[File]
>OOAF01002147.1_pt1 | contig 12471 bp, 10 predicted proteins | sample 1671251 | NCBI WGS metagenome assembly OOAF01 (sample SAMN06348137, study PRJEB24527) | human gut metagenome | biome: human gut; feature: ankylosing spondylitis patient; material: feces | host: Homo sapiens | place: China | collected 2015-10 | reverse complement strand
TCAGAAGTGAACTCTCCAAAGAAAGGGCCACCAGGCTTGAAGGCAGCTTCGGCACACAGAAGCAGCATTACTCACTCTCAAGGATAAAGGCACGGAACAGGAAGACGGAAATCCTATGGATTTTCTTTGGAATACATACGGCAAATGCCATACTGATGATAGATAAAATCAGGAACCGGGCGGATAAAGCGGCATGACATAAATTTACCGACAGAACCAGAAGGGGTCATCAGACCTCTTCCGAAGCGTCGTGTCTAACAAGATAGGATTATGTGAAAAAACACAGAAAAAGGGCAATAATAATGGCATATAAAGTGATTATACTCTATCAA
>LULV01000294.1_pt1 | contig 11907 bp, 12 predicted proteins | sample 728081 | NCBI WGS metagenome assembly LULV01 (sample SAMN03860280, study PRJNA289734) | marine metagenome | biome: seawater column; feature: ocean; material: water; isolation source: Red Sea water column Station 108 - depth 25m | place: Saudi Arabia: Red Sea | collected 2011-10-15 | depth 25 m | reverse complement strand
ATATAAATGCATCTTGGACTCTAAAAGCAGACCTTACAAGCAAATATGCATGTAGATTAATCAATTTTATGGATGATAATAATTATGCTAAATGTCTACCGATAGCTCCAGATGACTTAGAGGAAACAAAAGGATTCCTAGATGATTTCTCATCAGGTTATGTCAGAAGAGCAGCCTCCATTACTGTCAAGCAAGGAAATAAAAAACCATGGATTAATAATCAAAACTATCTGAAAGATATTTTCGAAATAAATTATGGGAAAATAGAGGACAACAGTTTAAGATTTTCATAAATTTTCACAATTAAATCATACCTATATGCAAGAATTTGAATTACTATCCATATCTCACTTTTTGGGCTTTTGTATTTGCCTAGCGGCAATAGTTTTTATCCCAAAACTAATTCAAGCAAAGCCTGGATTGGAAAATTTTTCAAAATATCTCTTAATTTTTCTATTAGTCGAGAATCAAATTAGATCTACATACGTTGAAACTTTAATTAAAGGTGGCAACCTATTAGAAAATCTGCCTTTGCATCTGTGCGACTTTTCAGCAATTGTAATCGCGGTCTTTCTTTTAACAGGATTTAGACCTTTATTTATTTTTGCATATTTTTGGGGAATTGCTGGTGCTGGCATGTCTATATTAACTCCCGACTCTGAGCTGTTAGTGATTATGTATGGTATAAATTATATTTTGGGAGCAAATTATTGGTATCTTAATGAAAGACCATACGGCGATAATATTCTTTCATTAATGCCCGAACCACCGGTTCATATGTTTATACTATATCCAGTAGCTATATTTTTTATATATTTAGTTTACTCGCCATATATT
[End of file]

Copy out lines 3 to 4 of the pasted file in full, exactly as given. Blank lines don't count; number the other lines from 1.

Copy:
>LULV01000294.1_pt1 | contig 11907 bp, 12 predicted proteins | sample 728081 | NCBI WGS metagenome assembly LULV01 (sample SAMN03860280, study PRJNA289734) | marine metagenome | biome: seawater column; feature: ocean; material: water; isolation source: Red Sea water column Station 108 - depth 25m | place: Saudi Arabia: Red Sea | collected 2011-10-15 | depth 25 m | reverse complement strand
ATATAAATGCATCTTGGACTCTAAAAGCAGACCTTACAAGCAAATATGCATGTAGATTAATCAATTTTATGGATGATAATAATTATGCTAAATGTCTACCGATAGCTCCAGATGACTTAGAGGAAACAAAAGGATTCCTAGATGATTTCTCATCAGGTTATGTCAGAAGAGCAGCCTCCATTACTGTCAAGCAAGGAAATAAAAAACCATGGATTAATAATCAAAACTATCTGAAAGATATTTTCGAAATAAATTATGGGAAAATAGAGGACAACAGTTTAAGATTTTCATAAATTTTCACAATTAAATCATACCTATATGCAAGAATTTGAATTACTATCCATATCTCACTTTTTGGGCTTTTGTATTTGCCTAGCGGCAATAGTTTTTATCCCAAAACTAATTCAAGCAAAGCCTGGATTGGAAAATTTTTCAAAATATCTCTTAATTTTTCTATTAGTCGAGAATCAAATTAGATCTACATACGTTGAAACTTTAATTAAAGGTGGCAACCTATTAGAAAATCTGCCTTTGCATCTGTGCGACTTTTCAGCAATTGTAATCGCGGTCTTTCTTTTAACAGGATTTAGACCTTTATTTATTTTTGCATATTTTTGGGGAATTGCTGGTGCTGGCATGTCTATATTAACTCCCGACTCTGAGCTGTTAGTGATTATGTATGGTATAAATTATATTTTGGGAGCAAATTATTGGTATCTTAATGAAAGACCATACGGCGATAATATTCTTTCATTAATGCCCGAACCACCGGTTCATATGTTTATACTATATCCAGTAGCTATATTTTTTATATATTTAGTTTACTCGCCATATATT